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African satellite communication and Galileo applications

Exploitable results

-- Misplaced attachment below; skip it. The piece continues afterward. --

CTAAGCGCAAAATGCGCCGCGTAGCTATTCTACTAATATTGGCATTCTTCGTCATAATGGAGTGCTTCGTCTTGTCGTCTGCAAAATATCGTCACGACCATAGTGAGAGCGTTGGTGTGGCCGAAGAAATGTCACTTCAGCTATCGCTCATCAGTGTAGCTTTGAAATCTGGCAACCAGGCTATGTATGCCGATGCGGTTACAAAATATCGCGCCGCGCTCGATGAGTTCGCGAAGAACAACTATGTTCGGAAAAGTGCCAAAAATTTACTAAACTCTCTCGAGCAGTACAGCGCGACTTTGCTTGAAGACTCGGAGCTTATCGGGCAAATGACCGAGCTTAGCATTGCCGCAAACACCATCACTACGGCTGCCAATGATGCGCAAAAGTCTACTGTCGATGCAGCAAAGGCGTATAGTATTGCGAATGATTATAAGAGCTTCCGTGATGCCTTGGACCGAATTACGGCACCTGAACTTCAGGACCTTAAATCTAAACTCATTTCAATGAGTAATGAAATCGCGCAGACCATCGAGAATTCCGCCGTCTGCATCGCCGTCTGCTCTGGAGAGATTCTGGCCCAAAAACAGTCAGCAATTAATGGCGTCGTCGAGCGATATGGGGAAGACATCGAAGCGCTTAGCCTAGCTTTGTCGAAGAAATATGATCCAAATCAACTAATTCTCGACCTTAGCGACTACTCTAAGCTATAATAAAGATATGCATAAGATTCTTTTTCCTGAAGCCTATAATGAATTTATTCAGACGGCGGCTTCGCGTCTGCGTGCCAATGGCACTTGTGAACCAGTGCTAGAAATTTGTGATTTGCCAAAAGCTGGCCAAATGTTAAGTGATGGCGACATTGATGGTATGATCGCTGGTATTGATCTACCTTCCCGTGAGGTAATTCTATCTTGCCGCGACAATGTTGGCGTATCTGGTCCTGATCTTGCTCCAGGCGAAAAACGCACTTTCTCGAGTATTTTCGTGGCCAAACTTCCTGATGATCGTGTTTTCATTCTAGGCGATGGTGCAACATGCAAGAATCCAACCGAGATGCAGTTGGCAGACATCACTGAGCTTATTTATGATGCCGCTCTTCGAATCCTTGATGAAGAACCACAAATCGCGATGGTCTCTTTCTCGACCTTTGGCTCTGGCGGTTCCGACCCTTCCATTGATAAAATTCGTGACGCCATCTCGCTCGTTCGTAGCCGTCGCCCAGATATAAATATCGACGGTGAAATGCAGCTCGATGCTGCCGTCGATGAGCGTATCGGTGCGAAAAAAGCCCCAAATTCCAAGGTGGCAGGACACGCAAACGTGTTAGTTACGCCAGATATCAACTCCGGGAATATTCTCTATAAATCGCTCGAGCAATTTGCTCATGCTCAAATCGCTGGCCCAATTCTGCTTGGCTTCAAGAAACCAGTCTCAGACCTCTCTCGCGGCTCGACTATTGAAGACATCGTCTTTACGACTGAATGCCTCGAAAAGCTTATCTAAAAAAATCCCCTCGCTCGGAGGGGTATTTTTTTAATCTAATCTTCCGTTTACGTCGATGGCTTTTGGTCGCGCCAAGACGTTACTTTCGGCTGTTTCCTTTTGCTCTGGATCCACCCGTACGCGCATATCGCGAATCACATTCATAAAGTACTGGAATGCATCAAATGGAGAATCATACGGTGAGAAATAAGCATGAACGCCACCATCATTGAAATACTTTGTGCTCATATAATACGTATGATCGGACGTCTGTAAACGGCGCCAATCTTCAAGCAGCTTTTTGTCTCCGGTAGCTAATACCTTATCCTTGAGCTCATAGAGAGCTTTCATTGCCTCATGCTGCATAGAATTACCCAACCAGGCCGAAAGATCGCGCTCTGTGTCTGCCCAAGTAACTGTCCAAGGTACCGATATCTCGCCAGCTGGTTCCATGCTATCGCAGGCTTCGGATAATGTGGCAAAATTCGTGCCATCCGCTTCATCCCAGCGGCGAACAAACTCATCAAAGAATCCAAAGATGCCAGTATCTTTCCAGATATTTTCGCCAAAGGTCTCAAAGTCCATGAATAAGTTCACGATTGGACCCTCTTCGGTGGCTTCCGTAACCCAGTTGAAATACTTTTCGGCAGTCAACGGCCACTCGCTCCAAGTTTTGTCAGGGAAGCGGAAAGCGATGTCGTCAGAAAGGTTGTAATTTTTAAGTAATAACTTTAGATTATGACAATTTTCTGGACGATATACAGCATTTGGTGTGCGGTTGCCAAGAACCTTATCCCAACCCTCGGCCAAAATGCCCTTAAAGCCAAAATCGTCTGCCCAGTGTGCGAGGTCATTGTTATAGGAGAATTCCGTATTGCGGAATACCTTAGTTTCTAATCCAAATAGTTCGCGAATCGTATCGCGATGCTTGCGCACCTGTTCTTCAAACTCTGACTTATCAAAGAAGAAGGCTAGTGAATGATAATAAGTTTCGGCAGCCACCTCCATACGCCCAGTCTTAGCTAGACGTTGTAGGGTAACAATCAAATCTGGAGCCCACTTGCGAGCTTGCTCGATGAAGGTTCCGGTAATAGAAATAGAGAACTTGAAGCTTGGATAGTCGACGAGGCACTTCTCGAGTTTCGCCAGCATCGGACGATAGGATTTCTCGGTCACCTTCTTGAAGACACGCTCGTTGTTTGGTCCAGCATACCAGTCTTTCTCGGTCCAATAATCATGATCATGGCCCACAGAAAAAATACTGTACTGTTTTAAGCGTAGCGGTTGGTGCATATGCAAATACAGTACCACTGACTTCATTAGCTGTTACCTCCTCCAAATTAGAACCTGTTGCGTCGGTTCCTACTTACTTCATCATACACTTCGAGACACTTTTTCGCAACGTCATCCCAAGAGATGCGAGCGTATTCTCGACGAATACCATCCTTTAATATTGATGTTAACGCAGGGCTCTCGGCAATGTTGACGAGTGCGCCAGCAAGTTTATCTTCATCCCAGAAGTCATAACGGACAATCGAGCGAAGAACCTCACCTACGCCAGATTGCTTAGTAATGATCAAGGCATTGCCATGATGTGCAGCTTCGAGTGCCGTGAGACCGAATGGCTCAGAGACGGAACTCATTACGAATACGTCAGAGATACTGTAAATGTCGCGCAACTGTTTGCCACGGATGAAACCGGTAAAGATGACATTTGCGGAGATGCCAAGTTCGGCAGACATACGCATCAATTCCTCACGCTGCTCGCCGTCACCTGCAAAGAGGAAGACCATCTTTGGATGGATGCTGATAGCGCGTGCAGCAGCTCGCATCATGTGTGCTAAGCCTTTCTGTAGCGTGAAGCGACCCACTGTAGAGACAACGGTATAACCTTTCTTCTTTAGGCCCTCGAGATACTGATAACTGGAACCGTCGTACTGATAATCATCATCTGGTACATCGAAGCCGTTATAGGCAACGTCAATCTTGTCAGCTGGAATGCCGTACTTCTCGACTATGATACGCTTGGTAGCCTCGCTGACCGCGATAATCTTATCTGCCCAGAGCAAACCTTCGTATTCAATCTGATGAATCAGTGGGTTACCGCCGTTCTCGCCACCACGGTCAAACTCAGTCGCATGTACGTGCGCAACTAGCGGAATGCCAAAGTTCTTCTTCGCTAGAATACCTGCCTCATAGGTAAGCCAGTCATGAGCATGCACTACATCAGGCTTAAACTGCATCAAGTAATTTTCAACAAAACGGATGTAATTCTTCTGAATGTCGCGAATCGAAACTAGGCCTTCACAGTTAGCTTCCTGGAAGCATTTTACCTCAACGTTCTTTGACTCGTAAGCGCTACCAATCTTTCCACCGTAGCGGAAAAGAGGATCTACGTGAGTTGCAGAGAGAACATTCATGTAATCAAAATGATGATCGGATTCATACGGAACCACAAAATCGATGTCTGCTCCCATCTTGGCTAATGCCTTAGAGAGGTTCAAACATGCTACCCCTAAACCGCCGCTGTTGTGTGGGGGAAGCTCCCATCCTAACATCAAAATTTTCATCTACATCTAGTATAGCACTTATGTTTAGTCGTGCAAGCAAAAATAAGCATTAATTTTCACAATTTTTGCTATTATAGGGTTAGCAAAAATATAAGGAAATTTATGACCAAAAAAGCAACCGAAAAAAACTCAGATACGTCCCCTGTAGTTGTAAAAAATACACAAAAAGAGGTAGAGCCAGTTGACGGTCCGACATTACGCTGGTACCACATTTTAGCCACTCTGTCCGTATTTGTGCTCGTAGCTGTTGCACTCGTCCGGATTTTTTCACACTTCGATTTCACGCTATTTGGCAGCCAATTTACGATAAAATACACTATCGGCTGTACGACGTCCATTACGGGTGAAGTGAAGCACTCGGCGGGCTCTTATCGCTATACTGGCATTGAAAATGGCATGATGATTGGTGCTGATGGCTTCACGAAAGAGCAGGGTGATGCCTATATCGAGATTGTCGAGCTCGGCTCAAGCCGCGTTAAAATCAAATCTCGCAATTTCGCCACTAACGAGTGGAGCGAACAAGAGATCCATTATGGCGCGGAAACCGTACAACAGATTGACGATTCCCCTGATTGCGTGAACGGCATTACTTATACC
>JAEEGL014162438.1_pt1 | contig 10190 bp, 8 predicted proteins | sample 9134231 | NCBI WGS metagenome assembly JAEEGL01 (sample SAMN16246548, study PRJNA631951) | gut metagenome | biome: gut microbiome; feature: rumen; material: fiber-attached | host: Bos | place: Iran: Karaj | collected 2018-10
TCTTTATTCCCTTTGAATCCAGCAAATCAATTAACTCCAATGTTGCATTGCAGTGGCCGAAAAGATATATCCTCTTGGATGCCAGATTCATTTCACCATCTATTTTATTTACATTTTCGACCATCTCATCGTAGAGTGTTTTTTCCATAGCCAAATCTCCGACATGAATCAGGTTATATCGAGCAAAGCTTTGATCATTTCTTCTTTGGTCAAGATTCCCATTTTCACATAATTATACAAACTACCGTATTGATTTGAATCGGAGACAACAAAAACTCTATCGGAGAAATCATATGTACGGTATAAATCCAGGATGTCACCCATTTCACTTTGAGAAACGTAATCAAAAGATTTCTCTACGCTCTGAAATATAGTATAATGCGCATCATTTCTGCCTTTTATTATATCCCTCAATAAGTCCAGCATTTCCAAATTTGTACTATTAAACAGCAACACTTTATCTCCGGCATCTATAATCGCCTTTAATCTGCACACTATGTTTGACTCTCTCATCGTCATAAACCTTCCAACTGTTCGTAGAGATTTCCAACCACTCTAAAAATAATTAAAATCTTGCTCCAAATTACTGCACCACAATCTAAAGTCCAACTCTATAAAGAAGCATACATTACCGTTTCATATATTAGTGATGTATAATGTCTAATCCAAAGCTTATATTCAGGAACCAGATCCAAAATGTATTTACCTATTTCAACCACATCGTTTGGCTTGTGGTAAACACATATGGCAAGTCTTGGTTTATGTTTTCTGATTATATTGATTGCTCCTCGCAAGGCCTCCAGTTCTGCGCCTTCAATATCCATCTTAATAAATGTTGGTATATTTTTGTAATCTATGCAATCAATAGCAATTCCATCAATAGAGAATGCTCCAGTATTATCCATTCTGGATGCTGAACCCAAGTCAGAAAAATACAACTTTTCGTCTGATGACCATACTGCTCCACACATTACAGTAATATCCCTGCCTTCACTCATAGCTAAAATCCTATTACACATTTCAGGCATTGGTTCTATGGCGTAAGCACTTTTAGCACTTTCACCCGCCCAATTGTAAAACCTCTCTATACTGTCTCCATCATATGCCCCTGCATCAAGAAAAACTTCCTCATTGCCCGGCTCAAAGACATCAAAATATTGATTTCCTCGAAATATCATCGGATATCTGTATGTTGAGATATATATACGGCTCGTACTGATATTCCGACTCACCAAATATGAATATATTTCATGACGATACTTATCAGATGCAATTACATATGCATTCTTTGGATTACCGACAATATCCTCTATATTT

The Afsaga project managed to raise awareness of satellite navigation and communications applications in Southern Africa, while in the same time providing a list of potential applications and the barriers to the development of these applications. A workshop took place on 7 and 8 August 2007 at the Maropeng Centre, near Pretoria in South Africa. This workshop aimed at increasing the awareness of the potential range of applications which can take advantage of EGNOS and Galileo, and in particular those related to combined satellite telecommunication with satellite navigation throughout the Southern African development community region. Indeed, in order to establish the applications required by the identified possible users and user communities, it was necessary to disseminate to these groups the technical capabilities of the EGNOS enhancement to current and future satellite positioning systems such as Galileo. Identification of combined applications After the workshop, a structure view of the applications in the specific context of Southern Africa was established. The following combined navigation and communications applications were proposed: - Organ transplant: Fitting potential organ receiver with personal navigation devices (PNDs) communicating with a central database in order to keep track of their whereabouts should organs become available and communicating messages to them or receiving messages in order to manage the organ transplant process more efficiently. - National parks: Improving the experience of visitors to the national parks by providing them with real-time position tagged information on current attractions in the parks. - Bicycle navigation for the CSIR campus: Optimising the journeys on the CSIR main campus in Pretoria, by fitting bicycles with PNDs to analyse the travel usage and trends of employees. - 2010 FIFA World Cup personal security: Fitting individuals with communication enabled PNDs to establish their movement and advise them on the safety of their movements. - Taxi assistance: Fitting taxis with communication enabled navigation devices to improve the management of the fleets. - Regulation of fisheries: Tracking fishing fleets to monitor activity, but also as an incentive for providing fishing vessels with updated information on the whereabouts of fishing grounds. - Automated census: Assistance in census taking with intelligent electronic form on a GPS enabled smartphone. This will also allow for the central database to be updated in real-time with position information. - Road surface monitoring: Using vibration analysis coupled to GPS and communication to central database, allowing making of map with road surface quality indication. - Road accidents reduction: The example of the Molotov road stretching from the Limpopo through Mpumalanga to Gauteng provinces of South Africa being a high accident zone as a pilot project road was suggested. - Fenceless livestock: Selected animals in a herd fitted with tracking devices would help keeping track of these animals and raise alarms when they approach roads. There is already commercial devices of this nature available used by farmers on very large farms to keep track of their livestock.%l - Overloading control: Measuring dynamic performance of vehicle to determine load. This would give a better picture of road use as there is only a limited number of load bridges in South Africa with little information of what happens with heavy vehicle loading between these.%l - Ride matching/Car sharing: Bringing together people wanting to share transport cost and effort for journeys, both long and short. - General tracking of animals/pets: Depending on the size of the animal, minimal possible size of the tracking device, area of deployment and duration of the required tracking, animals could be tracked in real-time with high accuracy using this technology. - Bird life Africa: Depending on practicality, tracking of birds could provide interesting secondary information, especially given that the tracking of birds have recently been linked to climate change. Barriers to development of these applications The workshop and the discussion with regional key stakeholders showed that there are many barriers to the development of the combined navigation and communications applications in Southern Africa, like the ones mentioned above. The identified barriers are: - Regulation: different telecom regulations within and among the SADC countries curbs the deployment of the applications (monopoly, duopoly, partially liberalised, fully liberalised). - Availability: some telecom infrastructure, such as the GSM network, have not yet been deployed everywhere in SADC because they are not economically viable. - Lack of knowledge and infrastructure: some early infrastructure is needed in order to trigger knowledge of what is feasible with this infrastructure. - Costs: the cost of end-user terminals required for wide implementation is still too high (both acquisition cost and operating cost). - Data sharing: the regulation for sharing information among the SADC countries can constraint the development of the applications. The lack of infrastructure, and de facto the lack of knowledge, are the main showstoppers to the development of Satnav and Satcom applications. By putting in place an early system allowing first navigation applications, awareness of this technology will increase, and the market will start developing itself (virtuous circle). Consequently, regulation barriers of to development will fall, due to the governments seeing the real opportunities for their economy. Availability will automatically increase, as telecom providers will see the business case for such a technological deployment. Thanks to economies of scale, the costs of navigation receivers, be it GPS/Galileo receivers only or combined cellular/GPS/Galileo, will reach acceptable levels. Road map to the development of combined applications In order to remove the barriers to development and foster combined navigation and communications applications, the following 4-stage roadmap is proposed: - Step 1: Early Galileo service over SADC Deployment of an early system using an already existing infrastructure (e.g. TrigNet GPS monitoring stations), with broadcast of the GPS augmentation system done via Internet or the GSM network. - Step 2 : Pre-operational early Galileo service Wider deployment of GPS ground monitoring stations and use of a satellite (with a navigation payload) to broadcast the augmentation signal. - Step 3 : Early Galileo safety-of-life service (SOL) Redundancy of all ground infrastructure and second additional satellite to broadcast the augmentation signal. This would allow the use of the system for safety-critical applications, such as in air traffic management. - Step 4 : Multi-constellation Regional Segment (MRS) Full use of EGNOS through Galileo and the multi-constellation regional segment (GPS and Glonass and Galileo).